After some months, I have finally found the path of least resistance to programming the BlackIce boards using a Windows PC.
apio https://github.com/FPGAwars/apio-ide/wiki is a cross platform IDE that is built on the Atom editor.
Unlike platformio, apio is focused solely on FPGA requirements - whereas Platformio is focused on embedded microcontrollers.
apio brings together the Yosys and Arachne toolchain modules and produces the binary bitfile needed to program the fpga.
It also has the modules required for timing analysis and simulation - all easily at hand as IDE tool-buttons.
For anyone struggling with the myStorm toolchain learning curve, I would recommend the apio solution.
Here are the steps I took:
- Made sure I had python 2.7 installed on my Windows laptop
- Got apio and installed it from here - according to the ReadMe : https://github.com/FPGAwars/apio
- Installed Atom editor from here: https://atom.io/
Now open up Atom - and search for online and install the apio-IDE package extension to Atom
Make sure you initialise it with your correct path - by doing an echo %path% at the command promt and pasting that path string into the textbox on the package initialiser page.
Atom needs to be restarted for the changes to the path to stick.
The other pitfall I ran into was failing to use apio at the command prompt to install all the tools - as I thought they were already on the system.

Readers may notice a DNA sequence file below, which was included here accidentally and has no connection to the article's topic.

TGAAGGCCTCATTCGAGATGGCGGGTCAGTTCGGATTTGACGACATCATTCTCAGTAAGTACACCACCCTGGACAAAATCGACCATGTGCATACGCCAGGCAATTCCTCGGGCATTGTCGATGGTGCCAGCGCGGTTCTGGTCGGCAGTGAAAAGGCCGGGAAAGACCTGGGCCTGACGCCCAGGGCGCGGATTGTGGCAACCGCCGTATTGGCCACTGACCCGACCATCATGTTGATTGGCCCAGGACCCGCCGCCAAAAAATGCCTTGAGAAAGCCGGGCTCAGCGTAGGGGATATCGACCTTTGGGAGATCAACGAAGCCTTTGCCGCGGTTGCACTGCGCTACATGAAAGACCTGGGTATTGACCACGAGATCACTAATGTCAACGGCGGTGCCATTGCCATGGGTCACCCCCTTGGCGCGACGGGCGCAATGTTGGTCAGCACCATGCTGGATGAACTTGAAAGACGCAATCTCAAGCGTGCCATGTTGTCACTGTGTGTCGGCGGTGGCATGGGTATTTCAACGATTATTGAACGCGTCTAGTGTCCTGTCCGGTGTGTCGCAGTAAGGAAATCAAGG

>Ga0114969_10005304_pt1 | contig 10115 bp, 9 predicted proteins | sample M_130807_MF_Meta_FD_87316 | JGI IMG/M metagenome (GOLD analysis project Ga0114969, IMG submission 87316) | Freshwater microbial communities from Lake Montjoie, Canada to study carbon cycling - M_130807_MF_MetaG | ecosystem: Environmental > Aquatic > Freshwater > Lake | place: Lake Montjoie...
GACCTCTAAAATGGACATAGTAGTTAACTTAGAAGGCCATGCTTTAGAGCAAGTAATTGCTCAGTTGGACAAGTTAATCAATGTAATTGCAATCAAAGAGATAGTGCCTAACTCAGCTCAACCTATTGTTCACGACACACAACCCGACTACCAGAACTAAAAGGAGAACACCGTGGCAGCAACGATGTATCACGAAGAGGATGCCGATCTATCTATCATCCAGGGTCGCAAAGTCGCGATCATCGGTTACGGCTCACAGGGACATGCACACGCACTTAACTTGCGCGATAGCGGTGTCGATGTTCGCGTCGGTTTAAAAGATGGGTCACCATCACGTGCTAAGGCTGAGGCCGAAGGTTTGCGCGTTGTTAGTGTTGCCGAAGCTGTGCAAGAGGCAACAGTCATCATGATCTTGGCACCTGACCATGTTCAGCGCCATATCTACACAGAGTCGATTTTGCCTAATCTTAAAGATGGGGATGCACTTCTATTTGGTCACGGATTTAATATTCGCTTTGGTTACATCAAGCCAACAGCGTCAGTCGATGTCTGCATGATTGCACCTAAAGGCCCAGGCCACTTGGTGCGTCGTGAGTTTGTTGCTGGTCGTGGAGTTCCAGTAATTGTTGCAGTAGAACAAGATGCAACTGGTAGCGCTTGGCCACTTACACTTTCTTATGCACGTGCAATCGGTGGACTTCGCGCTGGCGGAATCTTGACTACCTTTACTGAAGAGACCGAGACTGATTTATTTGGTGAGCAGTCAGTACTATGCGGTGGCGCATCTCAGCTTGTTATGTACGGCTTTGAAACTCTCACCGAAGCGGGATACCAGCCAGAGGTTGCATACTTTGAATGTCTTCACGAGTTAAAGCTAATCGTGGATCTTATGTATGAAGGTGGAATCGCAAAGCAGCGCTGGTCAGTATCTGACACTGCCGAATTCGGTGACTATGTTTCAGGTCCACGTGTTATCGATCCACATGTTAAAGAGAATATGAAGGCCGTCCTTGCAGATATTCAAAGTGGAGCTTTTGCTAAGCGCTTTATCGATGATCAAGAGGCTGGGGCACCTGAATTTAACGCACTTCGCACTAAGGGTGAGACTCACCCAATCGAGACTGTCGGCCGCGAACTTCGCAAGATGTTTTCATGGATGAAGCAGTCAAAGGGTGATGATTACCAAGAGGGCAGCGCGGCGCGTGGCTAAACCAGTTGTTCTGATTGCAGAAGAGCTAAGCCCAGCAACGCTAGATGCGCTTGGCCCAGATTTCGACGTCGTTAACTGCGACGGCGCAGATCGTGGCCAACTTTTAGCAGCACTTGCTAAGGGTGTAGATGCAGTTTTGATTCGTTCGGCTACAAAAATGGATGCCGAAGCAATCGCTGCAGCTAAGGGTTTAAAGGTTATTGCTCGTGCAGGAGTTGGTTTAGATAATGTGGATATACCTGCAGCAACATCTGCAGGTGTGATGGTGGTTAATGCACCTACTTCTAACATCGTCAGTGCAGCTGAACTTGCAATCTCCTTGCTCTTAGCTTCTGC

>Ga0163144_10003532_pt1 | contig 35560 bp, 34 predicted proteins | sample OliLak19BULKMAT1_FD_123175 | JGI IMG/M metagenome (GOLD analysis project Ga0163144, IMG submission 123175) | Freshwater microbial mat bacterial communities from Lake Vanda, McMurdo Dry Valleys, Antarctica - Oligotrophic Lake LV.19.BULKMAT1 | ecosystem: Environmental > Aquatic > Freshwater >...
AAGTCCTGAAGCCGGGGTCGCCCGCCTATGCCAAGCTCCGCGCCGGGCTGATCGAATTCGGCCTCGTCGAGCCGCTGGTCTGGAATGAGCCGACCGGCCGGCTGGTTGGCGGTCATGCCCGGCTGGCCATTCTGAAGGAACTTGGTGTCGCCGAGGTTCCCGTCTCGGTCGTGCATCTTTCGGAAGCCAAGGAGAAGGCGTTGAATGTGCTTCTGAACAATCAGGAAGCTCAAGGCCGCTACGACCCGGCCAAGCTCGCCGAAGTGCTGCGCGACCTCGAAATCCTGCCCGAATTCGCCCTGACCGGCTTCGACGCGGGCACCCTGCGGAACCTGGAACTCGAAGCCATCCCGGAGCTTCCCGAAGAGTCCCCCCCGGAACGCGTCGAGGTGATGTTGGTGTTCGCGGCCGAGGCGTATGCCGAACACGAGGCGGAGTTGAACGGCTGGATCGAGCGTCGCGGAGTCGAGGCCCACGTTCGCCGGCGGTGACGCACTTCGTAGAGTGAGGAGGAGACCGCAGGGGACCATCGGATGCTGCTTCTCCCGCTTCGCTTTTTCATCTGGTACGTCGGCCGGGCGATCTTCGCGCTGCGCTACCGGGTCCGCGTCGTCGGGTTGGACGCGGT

At the prompt run apio install --all
This will fetch all of the modules in the toolchain and install them in the correct place.
Atom and apio-IDE should now be working together - and you can start a new project.
For this I went to the examples in the BlackIce repository which you will find here
Each of these example folders contains the files you need to build the binary bitfile - including the verilog code and the Pin Constraint File (pcf) that describes how the pins on the ICE40HX4K device are linked to the hardware.
Once you have got the example folder into the IDE - it's just a case of pressing build - and waiting about 20 seconds - depending on the speed of your naptop.
The toolchain produces a file called hardware.bin and this is what is loaded into the FPGA - in my case I use TeraTerm.
Other things to note is that you should update the firmware to MyStorm Version 0.2 - this allows you to use the USB direct connection to the STM32L433 microcontroller - at full USB speed - for a much faster upload of the code.
Find the new version of the firmware here
To program this in from a windows machine - you have a couple of alternatives:
1 Use the DFUse utility from ST Microelectronics - from here (scroll down to bottom of page to "Get Software")
- Use any Discovery Board or Nucleo board as a ST Link programmer - which is then temporarily connected to the processor pins - that appear on the 26 pin header.
I used method 2, because I had some difficulty with method 1.